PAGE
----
First, a warning. It feels good when a potential client says he wants to hire you. All lawyers like to hear that, just like everyone likes to hear “yes” to the question, “Would you like to have dinner with me?”
But the best time to set boundaries is at the start of a relationship, not piecemeal while muddling through one. That’s why lawyers need an exit strategy.
I once agreed to represent a client that had an Equal Employment Opportunity Commission charge filed against it. But I wondered about the client’s solvency. So, the engagement letter stated that my representation was limited to representing the client before the EEOC and any subsequent litigation would require a new and different engagement. My instinct was right, and dropping the client was easier because the letter addressed the issue up front.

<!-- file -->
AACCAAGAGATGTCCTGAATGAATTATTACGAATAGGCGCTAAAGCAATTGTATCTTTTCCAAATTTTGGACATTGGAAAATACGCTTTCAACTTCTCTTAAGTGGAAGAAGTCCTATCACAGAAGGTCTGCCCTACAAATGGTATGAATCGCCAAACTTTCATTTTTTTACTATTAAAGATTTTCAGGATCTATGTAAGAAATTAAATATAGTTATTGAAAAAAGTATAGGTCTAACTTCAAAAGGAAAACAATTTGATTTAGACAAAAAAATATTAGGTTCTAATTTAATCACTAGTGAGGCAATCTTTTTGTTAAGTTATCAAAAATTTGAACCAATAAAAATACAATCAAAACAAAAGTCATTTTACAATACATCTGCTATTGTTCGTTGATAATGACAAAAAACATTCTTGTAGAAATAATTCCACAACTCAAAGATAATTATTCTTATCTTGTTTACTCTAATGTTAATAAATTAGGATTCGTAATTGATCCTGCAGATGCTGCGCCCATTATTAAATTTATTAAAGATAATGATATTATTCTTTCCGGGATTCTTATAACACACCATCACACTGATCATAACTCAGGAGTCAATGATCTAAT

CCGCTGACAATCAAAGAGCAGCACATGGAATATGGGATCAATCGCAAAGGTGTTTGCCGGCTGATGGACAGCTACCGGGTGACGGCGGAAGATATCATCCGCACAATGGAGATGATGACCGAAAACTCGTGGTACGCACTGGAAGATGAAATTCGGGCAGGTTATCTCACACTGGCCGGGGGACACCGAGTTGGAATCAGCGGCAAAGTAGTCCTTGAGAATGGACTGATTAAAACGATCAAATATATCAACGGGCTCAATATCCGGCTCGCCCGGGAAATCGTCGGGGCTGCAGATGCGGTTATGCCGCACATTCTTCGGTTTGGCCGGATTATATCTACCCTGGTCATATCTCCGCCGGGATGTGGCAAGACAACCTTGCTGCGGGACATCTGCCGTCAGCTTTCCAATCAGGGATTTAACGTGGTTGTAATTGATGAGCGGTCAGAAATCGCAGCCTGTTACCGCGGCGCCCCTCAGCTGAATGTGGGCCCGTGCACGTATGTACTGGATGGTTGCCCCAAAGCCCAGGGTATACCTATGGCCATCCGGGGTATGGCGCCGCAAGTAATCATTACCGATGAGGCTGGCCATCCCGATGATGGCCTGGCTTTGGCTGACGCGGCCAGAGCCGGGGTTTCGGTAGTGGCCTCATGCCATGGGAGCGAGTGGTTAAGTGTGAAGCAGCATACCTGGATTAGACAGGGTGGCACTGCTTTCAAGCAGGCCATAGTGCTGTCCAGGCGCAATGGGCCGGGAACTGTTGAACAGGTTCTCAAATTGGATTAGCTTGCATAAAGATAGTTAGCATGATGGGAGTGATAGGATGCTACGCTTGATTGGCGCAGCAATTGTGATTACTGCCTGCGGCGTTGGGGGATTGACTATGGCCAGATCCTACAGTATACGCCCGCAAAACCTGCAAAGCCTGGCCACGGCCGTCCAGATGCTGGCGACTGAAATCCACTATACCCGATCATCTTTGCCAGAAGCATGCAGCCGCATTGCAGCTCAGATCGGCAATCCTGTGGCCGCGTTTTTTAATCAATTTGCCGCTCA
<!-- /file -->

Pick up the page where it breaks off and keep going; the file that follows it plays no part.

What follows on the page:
Dana Adam Shapiro brilliantly explores this idea in relation to dating in “You Can Be Right (or You Can Be Married): Looking for Love in the Age of Divorce.” His book recounts interviews he conducted with divorced people. They all wished, in hindsight, that they had been more candid about themselves before they wed. That’s true in love, and it’s true in the law.